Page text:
7. We believe too easily in the power of the camera to cut through poses, to strip away masks. We are too quick to cry rape. But a camera merely captures masks and reflexes, hidden behind or beyond the “role”. “Live broadcast” is merely the name given to a technique for recording images and sounds. There is no live per se. “Live,” we witness the making of a subtle body, formed of material clues resulting from the idea that the body exposed to the camera has of itself. A subtle body, the vague hope of a mask, a turmoil, a mutation, a hieroglyph: nothing simple. This is more than actorly know-how (if it were the case, then everyone would be an actor) because this subtle body, this protecting body, this extra layer of skin, is the same as the other, barring a hymen (but the hymen is solid). That is why I think Wenders was right to edit Nick’s Movie again. The version shown in Cannes was a long, uneasy and rather chaotic film that could be defended only if we thought that it was the reality of the shooting that was being captured. A shooting that no one had wanted, an orphan film that no one wants to take responsibility for. In a scene that has disappeared in the final cut, the editor could be seen trying to put the film in order. I had the impression that the film was neither Ray’s (who died before the end of the shoot) nor Wenders’ (who, in another scene that has disappeared, is criticised by the team for abandoning the film and setting off to California to attend to his other film, Hammett), but that of the editor, Peter Przygodda, and that the film bore witness to his difficulties and sufferings. Przygodda emphasised Ray’s moribund figure, the stalling of an uncertain shoot, the misery of the team gripped by helplessness and a desire to do well. It is clear that Wenders has betrayed something in editing the film again: Przygodda’s film, the raw documentary. One could find it regrettable, of course. But it’s certain that, in doing so, Wenders has found the real subject of his film, neither Ray’s death, nor the film in a film, but the truth of his relationship to Nicholas Ray. Recall the magnificent scene from Kings of the Road where Zischler, having returned to see his father and unable to talk to him, designs the front page of a newspaper (he is a printer) while the father sleeps. Writing triumphs where speech fails. “While father is sleeping.” While Nick Ray is dying: benefitting from an intermittence. In the final version of Nick’s Movie, such is the presence of Nick Ray: intermittent, mysterious. Sometimes it even seems that he has been long dead. And I love this scene (which could be deemed too explicit but it’s precisely what I like with Wenders: the ponderousness of explanations) where Wenders dreams that he is in Ray’s sickbed himself and that Ray is watching over him: a zombie-like Ray, attentive, slightly comical, like a ghost out of Kurosawa.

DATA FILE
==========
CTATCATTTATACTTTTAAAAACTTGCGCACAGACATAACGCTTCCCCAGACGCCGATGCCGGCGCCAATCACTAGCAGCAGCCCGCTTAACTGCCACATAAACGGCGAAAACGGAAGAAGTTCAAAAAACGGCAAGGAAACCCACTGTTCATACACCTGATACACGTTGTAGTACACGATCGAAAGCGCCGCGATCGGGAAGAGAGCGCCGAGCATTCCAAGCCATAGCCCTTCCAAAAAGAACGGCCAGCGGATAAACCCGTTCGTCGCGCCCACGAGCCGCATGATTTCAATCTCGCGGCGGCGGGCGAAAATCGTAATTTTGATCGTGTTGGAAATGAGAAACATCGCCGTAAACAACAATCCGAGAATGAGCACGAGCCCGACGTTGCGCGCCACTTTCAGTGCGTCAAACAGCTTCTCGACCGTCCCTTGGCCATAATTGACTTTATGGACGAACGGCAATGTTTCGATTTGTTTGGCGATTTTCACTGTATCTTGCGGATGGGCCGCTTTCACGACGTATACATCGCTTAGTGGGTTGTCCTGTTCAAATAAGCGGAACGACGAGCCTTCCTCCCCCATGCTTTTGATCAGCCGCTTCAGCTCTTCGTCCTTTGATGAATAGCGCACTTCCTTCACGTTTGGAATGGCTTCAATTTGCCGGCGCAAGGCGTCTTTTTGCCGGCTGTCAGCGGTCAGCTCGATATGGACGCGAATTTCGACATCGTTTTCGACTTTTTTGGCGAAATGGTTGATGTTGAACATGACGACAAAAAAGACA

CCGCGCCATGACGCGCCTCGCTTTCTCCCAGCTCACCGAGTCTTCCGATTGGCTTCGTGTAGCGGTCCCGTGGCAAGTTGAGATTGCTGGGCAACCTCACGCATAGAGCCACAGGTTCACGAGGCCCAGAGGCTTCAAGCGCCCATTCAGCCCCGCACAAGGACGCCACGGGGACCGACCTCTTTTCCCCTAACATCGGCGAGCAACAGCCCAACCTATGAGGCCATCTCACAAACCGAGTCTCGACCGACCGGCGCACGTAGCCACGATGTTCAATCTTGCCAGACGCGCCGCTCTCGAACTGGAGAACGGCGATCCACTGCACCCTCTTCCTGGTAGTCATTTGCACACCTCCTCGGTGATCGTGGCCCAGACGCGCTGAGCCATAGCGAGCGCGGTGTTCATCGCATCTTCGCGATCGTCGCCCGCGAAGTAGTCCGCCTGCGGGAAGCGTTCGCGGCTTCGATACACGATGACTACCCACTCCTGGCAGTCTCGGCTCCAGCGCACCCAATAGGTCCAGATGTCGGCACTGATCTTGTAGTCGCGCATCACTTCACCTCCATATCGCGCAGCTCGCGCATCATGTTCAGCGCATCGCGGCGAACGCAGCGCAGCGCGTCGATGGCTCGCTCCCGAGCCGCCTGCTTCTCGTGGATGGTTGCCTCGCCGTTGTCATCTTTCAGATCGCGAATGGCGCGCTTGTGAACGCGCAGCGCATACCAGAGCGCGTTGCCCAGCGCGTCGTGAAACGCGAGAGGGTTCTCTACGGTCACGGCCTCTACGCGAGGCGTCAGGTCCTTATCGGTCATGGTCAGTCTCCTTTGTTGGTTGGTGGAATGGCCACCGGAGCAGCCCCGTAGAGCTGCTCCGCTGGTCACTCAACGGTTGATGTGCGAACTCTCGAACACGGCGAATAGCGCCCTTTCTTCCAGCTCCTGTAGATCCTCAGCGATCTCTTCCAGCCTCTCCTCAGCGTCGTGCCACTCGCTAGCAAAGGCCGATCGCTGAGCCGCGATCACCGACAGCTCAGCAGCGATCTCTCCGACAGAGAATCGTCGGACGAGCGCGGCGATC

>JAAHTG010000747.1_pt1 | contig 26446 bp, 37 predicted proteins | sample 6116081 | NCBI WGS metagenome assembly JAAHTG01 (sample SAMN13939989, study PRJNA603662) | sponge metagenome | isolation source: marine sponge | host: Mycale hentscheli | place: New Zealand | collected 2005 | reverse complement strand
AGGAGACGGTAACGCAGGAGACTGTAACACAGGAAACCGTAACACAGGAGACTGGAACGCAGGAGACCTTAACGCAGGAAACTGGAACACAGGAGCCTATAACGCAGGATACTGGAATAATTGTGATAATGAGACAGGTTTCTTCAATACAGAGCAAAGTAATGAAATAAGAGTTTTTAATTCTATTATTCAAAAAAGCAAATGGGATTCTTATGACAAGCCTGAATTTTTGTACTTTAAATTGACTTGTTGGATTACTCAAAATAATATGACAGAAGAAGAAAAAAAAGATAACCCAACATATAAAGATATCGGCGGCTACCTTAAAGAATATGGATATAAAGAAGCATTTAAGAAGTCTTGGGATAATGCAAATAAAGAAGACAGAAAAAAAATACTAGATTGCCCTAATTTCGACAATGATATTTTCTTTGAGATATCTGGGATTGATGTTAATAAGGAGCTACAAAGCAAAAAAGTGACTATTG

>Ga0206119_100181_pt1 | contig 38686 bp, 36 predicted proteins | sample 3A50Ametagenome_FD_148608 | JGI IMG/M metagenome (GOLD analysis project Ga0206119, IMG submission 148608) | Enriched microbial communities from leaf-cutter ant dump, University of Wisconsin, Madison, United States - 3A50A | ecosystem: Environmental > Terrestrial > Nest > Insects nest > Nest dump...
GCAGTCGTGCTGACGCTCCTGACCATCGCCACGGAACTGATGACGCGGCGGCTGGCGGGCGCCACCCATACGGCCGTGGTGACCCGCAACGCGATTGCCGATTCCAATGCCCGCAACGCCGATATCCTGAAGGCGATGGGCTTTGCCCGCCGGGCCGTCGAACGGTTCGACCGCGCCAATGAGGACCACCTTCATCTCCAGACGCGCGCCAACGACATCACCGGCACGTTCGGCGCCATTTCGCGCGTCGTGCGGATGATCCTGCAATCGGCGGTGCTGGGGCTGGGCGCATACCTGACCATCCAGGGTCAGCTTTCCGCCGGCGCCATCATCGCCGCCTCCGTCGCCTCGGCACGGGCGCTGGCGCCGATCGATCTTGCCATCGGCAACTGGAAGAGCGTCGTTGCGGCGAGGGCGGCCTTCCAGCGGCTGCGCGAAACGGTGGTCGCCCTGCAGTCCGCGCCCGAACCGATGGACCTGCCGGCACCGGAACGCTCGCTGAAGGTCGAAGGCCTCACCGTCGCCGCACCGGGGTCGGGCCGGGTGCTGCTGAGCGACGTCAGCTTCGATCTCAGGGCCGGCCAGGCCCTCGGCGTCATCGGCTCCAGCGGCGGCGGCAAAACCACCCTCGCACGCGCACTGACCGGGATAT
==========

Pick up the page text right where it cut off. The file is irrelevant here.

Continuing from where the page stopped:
8. Wenders has said that he wanted Nick’s Movie to eventually be a fiction film. This is why he has undone his friend’s (Przygodda) edit. It’s not just a difference in style or a commercial concern, it’s a question of content. There may only be two great subjects in cinema: filiation and alliance. Ray and Wenders have the commonality of trying to mix, conflate and swap the two. I said at the beginning: filiations experienced as alliances or forced alliances toward filiation. Is Wenders Ray’s friend or his heir? His decision to renounce documentary devotion for fiction shows that he has opted for filiation, a filiation that he has the heart to accept. That is how I interpret the return of Wenders’ style in the final cut, including his quirks and facile choices (especially the musical bridges). As if he told himself, at one point, I am going to make this film such that the Officiel des spectacles* can summarise it as: “An elderly man and a younger one, linked by a strange friendship, attempt to make a film together, but the former dies prematurely…”. The film had to become anonymous again. The dead body had to be nondescript, embalmed. The only way to respond to Ray’s perverse injunction (something like: I demand that you betray me) is to be a good son, a good cine-son. 

* Well-known weekly printed magazine listing all the cultural events in Paris with short summaries (translator’s note). 

First published in Cahiers du cinéma in April 1980. Reprinted in La Rampe, Gallimard editions, 1983. Translation by Laurent Kretzschmar and Srikanth Srinivasan.